Researchers develop diamond/graphene composite with high electrical conductivity and hardness

Researchers from China's Zhengzhou University, Ningbo University and Jilin University have used nanodiamonds as precursors to make centimeter-sized diamond/graphene composites under moderate pressure and temperature conditions (12 GPa and 1,300 to 1,500 °C). The composite is reportedly able to conduct electricity while maintaining its ultra-hardness.

This work could pave the way for realizing large-sized diamond-based materials with ultrahigh electrical conductivity and superior mechanical properties under moderate synthesis conditions, which will facilitate their large-scale applications in a variety of fields.


“The diamond composites, consisting of interconnected diamond nanograins and few-layer graphene units, exhibit the highest electrical conductivity ever reported and excellent hardness or toughness,” the scientists wrote in an article recently published in PNAS. 

Using nanodiamonds, the team synthesized ultrafine diamond grains interconnected with graphene layers under moderate temperature and pressure conditions of 12 gigapascals between 1,300 and 1,500 degrees Celsius (2,372-2,732 degrees Fahrenheit). Study author Yang Xigui, a professor at Zhengzhou University who specializes in diamond materials and high-pressure physics research, said the manufacturing of the new material is compatible with existing processes to produce lab-grown diamonds. He said the composite exhibits excellent toughness, meaning it would not easily rupture. This would make it suitable for use in air and spacecraft engines, which tend to experience high pressure and temperatures during operation. The conductive and durable material could also support electrocatalysis in sewage treatment, he said. Plus, it could be deployed to extremely hot, highly acidic or alkaline environments while maintaining stable performance in the long term.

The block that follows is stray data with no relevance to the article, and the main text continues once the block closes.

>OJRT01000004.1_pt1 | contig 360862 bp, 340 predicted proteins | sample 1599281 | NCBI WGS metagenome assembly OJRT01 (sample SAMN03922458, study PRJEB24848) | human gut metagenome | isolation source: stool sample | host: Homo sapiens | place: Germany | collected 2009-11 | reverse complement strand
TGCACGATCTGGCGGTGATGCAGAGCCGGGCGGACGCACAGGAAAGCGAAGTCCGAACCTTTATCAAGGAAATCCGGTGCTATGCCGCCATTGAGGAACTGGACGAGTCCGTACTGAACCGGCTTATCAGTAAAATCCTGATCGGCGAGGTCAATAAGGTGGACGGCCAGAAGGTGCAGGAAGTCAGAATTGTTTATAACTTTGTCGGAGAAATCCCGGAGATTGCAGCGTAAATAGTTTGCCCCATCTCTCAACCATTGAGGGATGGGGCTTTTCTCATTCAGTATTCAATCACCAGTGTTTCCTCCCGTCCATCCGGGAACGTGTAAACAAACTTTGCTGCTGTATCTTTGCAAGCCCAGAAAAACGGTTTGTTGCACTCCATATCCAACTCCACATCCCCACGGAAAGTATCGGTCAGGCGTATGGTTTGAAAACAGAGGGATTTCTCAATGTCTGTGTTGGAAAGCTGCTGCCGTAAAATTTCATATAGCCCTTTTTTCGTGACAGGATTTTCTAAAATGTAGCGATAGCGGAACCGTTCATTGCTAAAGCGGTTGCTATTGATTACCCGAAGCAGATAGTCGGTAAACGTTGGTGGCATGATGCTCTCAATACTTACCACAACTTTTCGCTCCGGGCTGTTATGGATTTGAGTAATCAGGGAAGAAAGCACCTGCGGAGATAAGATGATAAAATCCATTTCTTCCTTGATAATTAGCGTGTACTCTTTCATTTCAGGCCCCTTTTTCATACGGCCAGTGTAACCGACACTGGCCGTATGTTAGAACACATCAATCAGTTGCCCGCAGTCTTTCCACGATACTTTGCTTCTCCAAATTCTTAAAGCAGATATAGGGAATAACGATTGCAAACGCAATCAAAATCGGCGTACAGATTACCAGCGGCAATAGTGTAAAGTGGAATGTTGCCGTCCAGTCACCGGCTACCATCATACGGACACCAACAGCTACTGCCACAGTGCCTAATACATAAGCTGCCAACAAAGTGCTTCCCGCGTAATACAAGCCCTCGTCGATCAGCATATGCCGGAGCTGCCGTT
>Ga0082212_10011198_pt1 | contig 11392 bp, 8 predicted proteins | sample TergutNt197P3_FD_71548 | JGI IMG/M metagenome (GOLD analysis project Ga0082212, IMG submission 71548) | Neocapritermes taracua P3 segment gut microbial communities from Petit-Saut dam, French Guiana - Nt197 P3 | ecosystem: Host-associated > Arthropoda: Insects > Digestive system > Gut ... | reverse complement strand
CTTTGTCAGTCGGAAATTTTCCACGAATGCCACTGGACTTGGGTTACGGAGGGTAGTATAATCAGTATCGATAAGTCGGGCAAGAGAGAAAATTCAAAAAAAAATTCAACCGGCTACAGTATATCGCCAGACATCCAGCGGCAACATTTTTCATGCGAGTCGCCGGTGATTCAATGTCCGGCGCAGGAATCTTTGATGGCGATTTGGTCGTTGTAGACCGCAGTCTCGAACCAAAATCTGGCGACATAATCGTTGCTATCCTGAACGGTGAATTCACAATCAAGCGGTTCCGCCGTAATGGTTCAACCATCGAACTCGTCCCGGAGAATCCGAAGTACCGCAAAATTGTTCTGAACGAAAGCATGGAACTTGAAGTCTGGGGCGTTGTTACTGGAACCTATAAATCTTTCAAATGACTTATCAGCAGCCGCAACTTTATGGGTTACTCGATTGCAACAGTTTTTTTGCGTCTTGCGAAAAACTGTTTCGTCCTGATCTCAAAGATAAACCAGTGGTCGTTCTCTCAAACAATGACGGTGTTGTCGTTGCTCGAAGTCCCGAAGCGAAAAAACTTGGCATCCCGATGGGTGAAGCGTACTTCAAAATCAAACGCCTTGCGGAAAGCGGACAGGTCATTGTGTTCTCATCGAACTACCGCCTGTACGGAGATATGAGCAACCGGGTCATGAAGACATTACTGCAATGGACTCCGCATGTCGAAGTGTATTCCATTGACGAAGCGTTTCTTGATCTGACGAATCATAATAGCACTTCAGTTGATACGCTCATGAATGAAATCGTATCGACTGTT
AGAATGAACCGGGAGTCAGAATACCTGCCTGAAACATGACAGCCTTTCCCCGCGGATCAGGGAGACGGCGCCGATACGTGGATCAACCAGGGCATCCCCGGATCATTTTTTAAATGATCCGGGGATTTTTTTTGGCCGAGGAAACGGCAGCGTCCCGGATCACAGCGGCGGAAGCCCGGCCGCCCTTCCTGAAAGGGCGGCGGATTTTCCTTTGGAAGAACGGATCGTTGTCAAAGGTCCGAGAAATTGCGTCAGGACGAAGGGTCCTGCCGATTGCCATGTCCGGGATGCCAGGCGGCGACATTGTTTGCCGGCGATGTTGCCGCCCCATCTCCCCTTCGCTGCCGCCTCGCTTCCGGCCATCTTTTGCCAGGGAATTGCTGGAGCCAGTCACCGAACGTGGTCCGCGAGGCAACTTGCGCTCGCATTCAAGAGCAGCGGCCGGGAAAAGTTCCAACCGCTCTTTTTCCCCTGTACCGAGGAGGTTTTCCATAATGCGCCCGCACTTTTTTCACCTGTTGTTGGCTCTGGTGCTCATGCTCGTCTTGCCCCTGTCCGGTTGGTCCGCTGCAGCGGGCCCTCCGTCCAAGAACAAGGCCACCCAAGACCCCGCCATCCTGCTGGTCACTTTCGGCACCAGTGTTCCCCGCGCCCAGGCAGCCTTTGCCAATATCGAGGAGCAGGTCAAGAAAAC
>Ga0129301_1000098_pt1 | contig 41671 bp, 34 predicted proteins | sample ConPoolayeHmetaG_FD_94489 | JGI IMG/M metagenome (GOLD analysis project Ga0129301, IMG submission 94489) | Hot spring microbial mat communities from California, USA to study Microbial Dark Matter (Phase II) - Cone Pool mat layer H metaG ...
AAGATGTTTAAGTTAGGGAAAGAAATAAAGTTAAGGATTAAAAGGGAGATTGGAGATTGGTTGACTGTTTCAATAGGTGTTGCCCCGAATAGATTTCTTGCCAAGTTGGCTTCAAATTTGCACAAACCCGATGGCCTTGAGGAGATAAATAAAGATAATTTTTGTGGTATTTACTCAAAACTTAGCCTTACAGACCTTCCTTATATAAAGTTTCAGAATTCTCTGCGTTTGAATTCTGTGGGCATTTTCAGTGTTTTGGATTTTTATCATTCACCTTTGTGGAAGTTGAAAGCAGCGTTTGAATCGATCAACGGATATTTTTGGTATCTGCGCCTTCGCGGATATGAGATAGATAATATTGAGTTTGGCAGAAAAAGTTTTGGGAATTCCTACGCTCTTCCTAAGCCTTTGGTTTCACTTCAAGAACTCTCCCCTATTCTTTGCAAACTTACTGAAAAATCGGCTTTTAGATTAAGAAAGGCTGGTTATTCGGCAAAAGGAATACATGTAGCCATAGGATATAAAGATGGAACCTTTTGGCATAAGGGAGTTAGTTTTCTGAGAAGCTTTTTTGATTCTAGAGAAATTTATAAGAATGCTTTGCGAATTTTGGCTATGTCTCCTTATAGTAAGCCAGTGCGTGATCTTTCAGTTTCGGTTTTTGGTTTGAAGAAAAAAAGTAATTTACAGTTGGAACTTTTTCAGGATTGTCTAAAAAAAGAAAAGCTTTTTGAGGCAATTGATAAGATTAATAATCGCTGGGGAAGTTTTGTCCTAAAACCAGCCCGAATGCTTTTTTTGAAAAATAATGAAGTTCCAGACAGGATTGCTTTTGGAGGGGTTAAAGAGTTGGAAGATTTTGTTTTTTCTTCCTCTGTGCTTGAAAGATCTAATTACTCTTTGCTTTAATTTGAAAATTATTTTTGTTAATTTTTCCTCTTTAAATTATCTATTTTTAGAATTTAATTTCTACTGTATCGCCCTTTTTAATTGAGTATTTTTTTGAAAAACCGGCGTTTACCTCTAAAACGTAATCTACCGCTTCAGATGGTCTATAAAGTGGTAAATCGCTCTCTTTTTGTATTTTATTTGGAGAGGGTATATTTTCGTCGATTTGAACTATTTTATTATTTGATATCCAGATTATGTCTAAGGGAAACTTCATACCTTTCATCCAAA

“Our demo product looks similar to a coin with a 13mm (0.5 inch) diameter and thickness measuring 1-2mm. Graphene gives it its black appearance,” Yang said. “Its size and shape could be adjusted per request to fit its application.”

Cheng Shaobo, who is also a study author and a professor at Zhengzhou University, said diamond material development is an example of the close integration of industry, academia, research and application. Zhengzhou is in the central Chinese province of Henan, a major producer of lab-grown diamonds globally. 
“We have mature collaborations with the industry and complement each other. Many technologies were developed with discussions with the industry and some eventually would be applied there.”

Posted: Mar 10,2024 by Roni Peleg